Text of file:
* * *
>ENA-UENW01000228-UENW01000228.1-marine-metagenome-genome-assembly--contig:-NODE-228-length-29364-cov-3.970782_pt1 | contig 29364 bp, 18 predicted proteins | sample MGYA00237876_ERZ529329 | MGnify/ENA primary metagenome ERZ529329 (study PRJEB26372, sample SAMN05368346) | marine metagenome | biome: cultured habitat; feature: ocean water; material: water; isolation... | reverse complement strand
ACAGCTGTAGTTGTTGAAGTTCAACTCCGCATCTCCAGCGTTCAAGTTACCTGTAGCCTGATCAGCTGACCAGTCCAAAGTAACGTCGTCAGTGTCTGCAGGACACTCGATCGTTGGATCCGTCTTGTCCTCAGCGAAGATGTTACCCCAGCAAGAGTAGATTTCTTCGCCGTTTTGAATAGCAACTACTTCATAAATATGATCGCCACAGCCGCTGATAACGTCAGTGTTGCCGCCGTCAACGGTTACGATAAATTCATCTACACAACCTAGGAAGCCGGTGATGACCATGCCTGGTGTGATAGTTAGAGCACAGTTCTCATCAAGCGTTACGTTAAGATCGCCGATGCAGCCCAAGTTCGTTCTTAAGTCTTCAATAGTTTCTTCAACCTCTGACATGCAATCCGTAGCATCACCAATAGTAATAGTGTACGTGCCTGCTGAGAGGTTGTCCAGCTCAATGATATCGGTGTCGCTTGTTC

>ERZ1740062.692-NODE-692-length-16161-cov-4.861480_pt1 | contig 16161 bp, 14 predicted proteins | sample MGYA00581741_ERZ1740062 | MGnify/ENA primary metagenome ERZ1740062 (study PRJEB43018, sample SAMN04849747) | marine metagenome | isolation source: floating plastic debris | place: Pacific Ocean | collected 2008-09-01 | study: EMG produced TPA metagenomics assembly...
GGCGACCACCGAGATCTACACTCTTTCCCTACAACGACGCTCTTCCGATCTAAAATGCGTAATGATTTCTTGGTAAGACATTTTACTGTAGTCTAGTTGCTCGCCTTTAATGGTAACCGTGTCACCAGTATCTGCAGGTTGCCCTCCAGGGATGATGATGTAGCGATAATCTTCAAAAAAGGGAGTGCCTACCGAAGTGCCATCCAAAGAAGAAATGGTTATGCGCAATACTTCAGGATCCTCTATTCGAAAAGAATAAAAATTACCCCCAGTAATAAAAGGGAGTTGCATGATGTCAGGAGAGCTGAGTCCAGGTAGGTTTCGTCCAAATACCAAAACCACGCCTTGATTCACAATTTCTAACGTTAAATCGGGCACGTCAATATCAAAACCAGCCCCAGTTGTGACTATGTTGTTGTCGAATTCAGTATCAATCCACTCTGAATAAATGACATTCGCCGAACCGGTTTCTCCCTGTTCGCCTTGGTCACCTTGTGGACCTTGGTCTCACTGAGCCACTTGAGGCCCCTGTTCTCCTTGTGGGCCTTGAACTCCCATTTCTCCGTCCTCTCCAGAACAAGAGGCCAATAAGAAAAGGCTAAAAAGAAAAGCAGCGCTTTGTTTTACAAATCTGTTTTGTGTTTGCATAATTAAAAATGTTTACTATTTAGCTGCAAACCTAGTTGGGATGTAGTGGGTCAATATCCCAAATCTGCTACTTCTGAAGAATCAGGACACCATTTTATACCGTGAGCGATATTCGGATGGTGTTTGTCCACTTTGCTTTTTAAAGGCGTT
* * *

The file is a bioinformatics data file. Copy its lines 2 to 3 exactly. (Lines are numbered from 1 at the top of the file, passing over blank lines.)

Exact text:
ACAGCTGTAGTTGTTGAAGTTCAACTCCGCATCTCCAGCGTTCAAGTTACCTGTAGCCTGATCAGCTGACCAGTCCAAAGTAACGTCGTCAGTGTCTGCAGGACACTCGATCGTTGGATCCGTCTTGTCCTCAGCGAAGATGTTACCCCAGCAAGAGTAGATTTCTTCGCCGTTTTGAATAGCAACTACTTCATAAATATGATCGCCACAGCCGCTGATAACGTCAGTGTTGCCGCCGTCAACGGTTACGATAAATTCATCTACACAACCTAGGAAGCCGGTGATGACCATGCCTGGTGTGATAGTTAGAGCACAGTTCTCATCAAGCGTTACGTTAAGATCGCCGATGCAGCCCAAGTTCGTTCTTAAGTCTTCAATAGTTTCTTCAACCTCTGACATGCAATCCGTAGCATCACCAATAGTAATAGTGTACGTGCCTGCTGAGAGGTTGTCCAGCTCAATGATATCGGTGTCGCTTGTTC

>ERZ1740062.692-NODE-692-length-16161-cov-4.861480_pt1 | contig 16161 bp, 14 predicted proteins | sample MGYA00581741_ERZ1740062 | MGnify/ENA primary metagenome ERZ1740062 (study PRJEB43018, sample SAMN04849747) | marine metagenome | isolation source: floating plastic debris | place: Pacific Ocean | collected 2008-09-01 | study: EMG produced TPA metagenomics assembly...